According to Jon Kabat-Zinn, who created the Gold standard Mindfulness-based Stress Reduction (MBSR) course over forty years ago, Mindfulness is:

“Paying attention: on purpose, in a particular way, in the present moment and non-judgmentally”

At Inner Space Works, this translates to having an awareness and being in tune with what’s going on inside and around you. This brings greater awareness to the effect that your thoughts, feelings, words and actions can have on yourself and on others.

In fact, we think Mindfulness is a superpower!

So, what is mindfulness?

Mindfulness is a type of meditation that focuses the mind on thoughts, emotions and bodily sensations.

There is a misconception that mindfulness mediation is about ‘getting rid’ of thoughts – have you ever noticed how impossible that is to do?

This quote by Claude AnShin Thomas of The Zaltho Foundation explains how Mindfulness meditation can be used to understand that the mind is always generating thoughts but that we can learn to feel in control of our mind as opposed to feeling like our mind is controlling us.

The Mind is Always Generating Thoughts

“Many people think that meditation is about stopping our thoughts or having a blank mind, but this is simply not possible. Our mind is of the nature to generate thoughts. Meditation is about learning not to get swept away by our thinking (or by our emotions). […] Meditation gives us the opportunity to develop a new kind of relationship to our thinking. We learn to be an observer of our thoughts, without attaching to them or rejecting them. We start to notice that thoughts and feelings are not so solid, real, or lasting: they arise, have a certain life-cycle, and then they pass away. If I am concentrated on my breath, then all things are present. My thoughts are here, my feelings are here. I am just not drawn as deeply into them, and I am not controlled by them.” – Claude AnShin Thomas

Why is this important?

So often, we live our lives on Autopilot, not paying attention to what’s going on around us or inside of us, physically or emotionally.

This can lead to us missing out on the good stuff or, find ourselves feeling unhappy or disgruntled about life, not truly understanding why.

Think of a time when you have had so many thoughts going round and around in your mind; things to do, people to see, tasks to complete, you wondered how on earth you were going to get everything done?

Perhaps you felt overwhelmed, but rather than acknowledging the feelings of overwhelm and the emotions that go with that; tension, stress, sadness, you kept going until the point of burnout and exhaustion. Or, perhaps it has left you feeling lost and confused.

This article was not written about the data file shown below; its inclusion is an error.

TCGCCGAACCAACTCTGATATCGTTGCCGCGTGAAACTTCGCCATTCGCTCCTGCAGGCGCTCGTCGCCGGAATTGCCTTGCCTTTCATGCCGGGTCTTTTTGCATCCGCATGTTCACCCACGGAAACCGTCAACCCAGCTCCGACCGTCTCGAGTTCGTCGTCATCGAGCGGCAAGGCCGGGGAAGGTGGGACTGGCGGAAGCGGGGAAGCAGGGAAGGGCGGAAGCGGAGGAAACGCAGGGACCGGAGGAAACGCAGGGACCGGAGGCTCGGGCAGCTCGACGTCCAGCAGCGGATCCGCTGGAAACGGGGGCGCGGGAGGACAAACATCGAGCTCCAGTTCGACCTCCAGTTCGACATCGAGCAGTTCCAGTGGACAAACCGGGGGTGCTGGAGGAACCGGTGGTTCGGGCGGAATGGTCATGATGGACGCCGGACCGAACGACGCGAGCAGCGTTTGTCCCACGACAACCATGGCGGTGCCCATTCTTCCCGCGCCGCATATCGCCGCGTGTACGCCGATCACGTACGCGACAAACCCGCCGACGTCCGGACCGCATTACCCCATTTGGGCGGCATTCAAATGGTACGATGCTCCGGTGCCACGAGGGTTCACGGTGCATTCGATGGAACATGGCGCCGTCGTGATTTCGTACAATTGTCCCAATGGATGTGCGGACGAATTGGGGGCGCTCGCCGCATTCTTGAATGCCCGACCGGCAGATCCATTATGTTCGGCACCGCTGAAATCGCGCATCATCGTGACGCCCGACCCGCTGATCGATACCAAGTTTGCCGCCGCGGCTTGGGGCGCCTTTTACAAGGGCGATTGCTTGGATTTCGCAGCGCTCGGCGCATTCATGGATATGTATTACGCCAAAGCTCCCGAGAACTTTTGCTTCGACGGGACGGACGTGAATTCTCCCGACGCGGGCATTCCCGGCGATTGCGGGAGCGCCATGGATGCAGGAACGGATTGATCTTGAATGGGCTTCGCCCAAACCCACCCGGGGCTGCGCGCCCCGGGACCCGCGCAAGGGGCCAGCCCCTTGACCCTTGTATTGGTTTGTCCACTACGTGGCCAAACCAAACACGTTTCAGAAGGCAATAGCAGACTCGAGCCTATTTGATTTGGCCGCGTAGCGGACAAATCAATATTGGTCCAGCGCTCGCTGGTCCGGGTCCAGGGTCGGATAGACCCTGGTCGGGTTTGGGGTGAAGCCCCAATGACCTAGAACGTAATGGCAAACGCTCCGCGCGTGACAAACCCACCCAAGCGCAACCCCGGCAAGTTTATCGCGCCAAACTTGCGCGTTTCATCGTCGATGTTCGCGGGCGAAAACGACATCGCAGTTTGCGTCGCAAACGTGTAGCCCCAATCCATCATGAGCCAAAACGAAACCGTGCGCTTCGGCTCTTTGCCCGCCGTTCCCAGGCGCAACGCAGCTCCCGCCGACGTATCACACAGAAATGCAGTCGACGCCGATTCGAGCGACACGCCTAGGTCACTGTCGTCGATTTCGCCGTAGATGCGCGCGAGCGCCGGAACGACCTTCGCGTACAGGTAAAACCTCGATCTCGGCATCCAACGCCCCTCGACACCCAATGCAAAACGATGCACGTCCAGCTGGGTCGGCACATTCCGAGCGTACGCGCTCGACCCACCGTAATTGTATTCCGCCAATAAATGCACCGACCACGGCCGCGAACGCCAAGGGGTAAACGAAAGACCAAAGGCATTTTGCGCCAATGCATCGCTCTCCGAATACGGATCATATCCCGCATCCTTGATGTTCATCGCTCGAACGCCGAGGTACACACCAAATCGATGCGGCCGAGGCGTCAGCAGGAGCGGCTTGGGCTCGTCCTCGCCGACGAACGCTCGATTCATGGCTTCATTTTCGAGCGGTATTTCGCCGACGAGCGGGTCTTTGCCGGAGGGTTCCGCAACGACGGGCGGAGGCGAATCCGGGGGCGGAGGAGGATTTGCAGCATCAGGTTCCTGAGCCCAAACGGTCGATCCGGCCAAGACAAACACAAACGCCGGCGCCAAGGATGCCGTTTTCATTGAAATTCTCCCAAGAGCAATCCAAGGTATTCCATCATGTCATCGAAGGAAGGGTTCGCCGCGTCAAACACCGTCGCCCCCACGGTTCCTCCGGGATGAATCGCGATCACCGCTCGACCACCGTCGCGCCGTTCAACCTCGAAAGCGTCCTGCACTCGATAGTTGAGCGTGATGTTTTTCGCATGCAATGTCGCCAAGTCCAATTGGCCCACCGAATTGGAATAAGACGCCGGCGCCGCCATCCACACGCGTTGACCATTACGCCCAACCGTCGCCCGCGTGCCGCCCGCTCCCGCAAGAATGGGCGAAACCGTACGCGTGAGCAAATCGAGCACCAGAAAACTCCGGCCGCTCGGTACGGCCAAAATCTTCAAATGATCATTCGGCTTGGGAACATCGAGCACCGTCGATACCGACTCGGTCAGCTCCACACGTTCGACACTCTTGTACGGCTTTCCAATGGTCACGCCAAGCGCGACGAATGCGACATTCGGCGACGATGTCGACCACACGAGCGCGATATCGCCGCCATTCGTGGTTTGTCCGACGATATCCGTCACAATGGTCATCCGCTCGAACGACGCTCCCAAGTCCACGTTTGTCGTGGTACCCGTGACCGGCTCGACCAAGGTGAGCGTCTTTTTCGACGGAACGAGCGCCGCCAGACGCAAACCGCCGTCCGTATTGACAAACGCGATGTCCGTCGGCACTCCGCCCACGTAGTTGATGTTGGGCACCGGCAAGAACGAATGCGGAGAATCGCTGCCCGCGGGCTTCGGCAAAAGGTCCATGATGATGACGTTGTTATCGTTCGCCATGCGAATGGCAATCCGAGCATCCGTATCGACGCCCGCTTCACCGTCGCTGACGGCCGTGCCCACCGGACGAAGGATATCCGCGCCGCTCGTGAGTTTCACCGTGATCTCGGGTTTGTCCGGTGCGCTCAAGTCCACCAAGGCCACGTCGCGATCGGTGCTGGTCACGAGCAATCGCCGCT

You might also find that you are unknowingly, taking out your frustrations, anger or upset on those who are closest to you, either in proximity or within close relationship and you want this to change!


The first stage of Mindfulness training is to acknowledge that you are running on autopilot and to identify when this happens.

It can be surprising how often we miss things – By bringing attention to yourself and beginning to notice, you become more self-aware and begin to change how you respond to events, situations or circumstances, more positively.

The good news is, you have a choice of how to respond, rather than react automatically and you don’t need to reach a point of burnout!

All the training workshops and courses are based on the Gold Standard MBSR course because it has been scientifically proven to reduce stress levels and to improve quality of life.

Often, stress, anxiety and depression are the result of us being overwhelmed by thoughts and feeling out of control. Mindfulness meditation offers us a way of becoming less controlled by our thoughts.

Jon Kabat-Zinn, the founder and creator of the 8-week Mindfulness-based Stress Reduction (MBSR) course states that:

“Thoughts are not facts”

Through Mindfulness meditation training, it is possible to understand the meaning of this quote fully, by observing our thoughts and noticing how the thoughts affect our behaviour and attitude towards ourselves and others.

Mindfulness meditation practice gives you the opportunity to pause. Even if you struggle to even begin to consider the idea of pausing because there’s always so much to do, research has shown that if you take at least ten minutes a day to practice mindfulness meditation, this can have a positive effect on your well-being.

The key is in the word ‘practice’. Mindfulness is a skill that can be learned and trained. It takes time, perseverance and patience to cultivate an attitude of kindness towards ourselves. The mind continuously creates thoughts. This is natural and there is no way of stopping those thoughts. However, if we pay attention to our breath and body, we are able to observe our thoughts as mental events and not get caught up in those thoughts and story lines that can be detrimental to our well-being. We learn and understand that thoughts are not facts, they are merely a creation of the mind based on our previous experiences and our future worries. Our attitude towards those thoughts and towards ourselves is what becomes important. Cultivating compassion, kindness, a friendliness towards ourselves as we would have for a best friend or loved one.

Being here, right now, in the present moment, acknowledging what’s going on, inside and around you, can help you to gain perspective and to stay grounded during challenging times.

The 3 elements of mindfulness meditation

Photo Credit: Fotografierende from Pexels

Intention – To cultivate awareness (in practice, we return to the focus of our attention repeatedly.

Attention – To pay attention to what is occurring in the present moment (each moment that passes by). We do this by learning to observe thoughts, feelings and sensations as they arise.

Attitude – To cultivate an attitude that is curious, non-judgemental, kind and compassionate.